I have never known anyone quite like Ruth Piper. She seemed to me omni-competent and overflowing with love and energy.

But here is my point. When my father came home, my mother had the extraordinary ability and biblical wisdom and humility to honor him as the head of the home. She was, in the best sense of the word, submissive to him. It was an amazing thing to watch week after week as my father came and went. He went, and my mother ruled the whole house with a firm and competent and loving hand. And he came, and my mother deferred to his leadership.

Now it was he that prayed at the meals. Now it was he that led in devotions. Now it was he that drove us to worship, and watched over us in the pew, and answered our questions. My fear of disobedience shifted from my mother’s wrath to my father’s, for there, too, he took the lead.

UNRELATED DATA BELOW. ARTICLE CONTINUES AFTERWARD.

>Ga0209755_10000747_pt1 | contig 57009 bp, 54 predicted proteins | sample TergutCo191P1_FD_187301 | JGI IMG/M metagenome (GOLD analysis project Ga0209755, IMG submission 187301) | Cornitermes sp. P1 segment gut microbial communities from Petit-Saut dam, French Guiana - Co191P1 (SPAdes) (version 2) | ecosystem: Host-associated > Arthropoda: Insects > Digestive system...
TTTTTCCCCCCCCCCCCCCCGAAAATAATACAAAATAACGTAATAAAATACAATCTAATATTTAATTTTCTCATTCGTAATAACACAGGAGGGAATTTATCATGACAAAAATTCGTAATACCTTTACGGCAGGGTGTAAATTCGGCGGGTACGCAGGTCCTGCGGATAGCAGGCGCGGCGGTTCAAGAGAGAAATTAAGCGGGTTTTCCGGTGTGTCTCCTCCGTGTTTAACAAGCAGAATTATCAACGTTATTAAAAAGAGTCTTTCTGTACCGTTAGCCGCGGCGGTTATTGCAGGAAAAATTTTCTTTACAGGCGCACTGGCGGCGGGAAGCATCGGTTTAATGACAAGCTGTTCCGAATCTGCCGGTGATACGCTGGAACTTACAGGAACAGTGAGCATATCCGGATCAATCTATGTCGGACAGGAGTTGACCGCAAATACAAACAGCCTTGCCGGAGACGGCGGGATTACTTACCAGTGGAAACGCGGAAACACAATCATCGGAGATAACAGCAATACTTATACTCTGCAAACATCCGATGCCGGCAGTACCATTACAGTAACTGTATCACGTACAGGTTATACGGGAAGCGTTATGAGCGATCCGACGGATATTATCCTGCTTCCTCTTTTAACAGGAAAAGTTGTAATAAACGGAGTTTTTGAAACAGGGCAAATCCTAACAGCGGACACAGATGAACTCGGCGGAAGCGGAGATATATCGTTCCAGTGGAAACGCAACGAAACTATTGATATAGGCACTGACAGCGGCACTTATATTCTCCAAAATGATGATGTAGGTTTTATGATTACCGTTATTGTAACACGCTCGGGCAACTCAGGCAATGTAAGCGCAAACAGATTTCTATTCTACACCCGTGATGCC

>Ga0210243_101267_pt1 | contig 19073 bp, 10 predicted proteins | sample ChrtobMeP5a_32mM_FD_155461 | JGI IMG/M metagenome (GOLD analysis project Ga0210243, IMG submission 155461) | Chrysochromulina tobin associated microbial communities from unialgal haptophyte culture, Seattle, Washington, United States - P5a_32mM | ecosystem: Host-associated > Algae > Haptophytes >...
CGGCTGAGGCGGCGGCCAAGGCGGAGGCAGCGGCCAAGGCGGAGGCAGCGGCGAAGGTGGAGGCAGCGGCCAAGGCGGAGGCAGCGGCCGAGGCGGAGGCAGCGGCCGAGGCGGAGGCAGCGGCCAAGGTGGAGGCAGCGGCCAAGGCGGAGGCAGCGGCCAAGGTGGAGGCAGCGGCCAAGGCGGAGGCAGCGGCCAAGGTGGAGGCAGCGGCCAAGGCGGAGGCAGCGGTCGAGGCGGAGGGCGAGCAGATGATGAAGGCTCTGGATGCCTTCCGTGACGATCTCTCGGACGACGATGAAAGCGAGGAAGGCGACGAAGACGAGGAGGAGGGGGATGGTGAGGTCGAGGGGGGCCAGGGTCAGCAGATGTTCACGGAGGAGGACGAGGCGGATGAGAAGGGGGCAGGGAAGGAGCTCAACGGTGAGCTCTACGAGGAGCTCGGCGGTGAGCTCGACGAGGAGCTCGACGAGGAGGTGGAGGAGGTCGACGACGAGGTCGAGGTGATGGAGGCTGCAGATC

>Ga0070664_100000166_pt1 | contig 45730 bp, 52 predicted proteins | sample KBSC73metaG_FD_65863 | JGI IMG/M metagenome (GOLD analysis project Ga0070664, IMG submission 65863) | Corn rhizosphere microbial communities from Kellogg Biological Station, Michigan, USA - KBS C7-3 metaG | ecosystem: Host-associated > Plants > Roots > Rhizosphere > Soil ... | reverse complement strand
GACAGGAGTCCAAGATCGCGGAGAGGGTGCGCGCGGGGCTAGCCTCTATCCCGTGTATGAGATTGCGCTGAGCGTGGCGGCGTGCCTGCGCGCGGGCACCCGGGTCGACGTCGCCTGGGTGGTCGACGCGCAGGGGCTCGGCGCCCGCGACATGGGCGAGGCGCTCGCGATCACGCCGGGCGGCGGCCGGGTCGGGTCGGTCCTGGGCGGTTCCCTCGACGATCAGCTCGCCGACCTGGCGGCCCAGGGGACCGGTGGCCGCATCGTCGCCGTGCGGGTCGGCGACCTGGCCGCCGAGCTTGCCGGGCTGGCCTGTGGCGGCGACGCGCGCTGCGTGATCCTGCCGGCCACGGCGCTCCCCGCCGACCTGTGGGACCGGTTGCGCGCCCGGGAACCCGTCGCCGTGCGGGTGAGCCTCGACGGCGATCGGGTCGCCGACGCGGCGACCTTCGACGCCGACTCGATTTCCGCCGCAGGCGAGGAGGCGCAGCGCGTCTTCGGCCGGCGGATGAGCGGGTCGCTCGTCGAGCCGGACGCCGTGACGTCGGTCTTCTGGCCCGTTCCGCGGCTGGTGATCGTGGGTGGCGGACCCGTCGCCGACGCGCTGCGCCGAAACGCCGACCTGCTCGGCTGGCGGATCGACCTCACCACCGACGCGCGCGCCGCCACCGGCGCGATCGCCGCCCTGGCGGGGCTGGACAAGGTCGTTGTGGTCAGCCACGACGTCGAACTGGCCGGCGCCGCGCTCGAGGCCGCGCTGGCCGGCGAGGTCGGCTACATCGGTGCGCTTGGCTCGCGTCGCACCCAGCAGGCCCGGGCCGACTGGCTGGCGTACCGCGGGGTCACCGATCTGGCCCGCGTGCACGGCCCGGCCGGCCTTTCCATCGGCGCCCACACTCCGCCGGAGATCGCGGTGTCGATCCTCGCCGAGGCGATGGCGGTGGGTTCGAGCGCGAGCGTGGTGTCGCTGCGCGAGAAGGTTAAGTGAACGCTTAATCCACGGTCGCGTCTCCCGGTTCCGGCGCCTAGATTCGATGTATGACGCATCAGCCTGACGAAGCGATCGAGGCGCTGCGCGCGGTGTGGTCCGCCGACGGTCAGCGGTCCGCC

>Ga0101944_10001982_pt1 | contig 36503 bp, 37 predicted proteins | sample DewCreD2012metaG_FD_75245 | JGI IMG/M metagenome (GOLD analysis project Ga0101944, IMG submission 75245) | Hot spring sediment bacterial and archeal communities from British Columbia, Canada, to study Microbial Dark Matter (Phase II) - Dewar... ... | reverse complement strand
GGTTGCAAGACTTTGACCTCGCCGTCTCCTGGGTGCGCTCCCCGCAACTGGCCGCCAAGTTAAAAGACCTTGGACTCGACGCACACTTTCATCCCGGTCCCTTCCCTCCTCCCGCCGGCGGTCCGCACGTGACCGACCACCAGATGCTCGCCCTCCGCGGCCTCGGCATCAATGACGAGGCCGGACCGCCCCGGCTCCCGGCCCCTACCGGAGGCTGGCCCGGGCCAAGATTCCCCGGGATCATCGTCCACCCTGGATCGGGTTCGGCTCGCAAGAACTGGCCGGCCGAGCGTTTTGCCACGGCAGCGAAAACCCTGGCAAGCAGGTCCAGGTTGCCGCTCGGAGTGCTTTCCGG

But I never heard my father attack my mother or put her down in any way. They sang together and laughed together and put their heads together to bring each other up-to-date on the state of the family. It was a gift of God that I could never begin to pay for or earn.

And here is what I learned — a biblical truth before I knew it was in the Bible. There is no correlation between submission and incompetence. There is such a thing as masculine leadership that does not demean a wife. There is such a thing as submission that is not weak or mindless or manipulative.

It never entered my mind until I began to hear feminist rhetoric in the late sixties that this beautiful design in my home was somehow owing to anyone’s inferiority. It wasn’t. It was owing to this: my mother and my father put their hope in God and believed that obedience to his Word would create the best of all possible families — and it did. So I exhort you with all my heart this morning, consider these things with great seriousness and do not let the world squeeze you into its mold.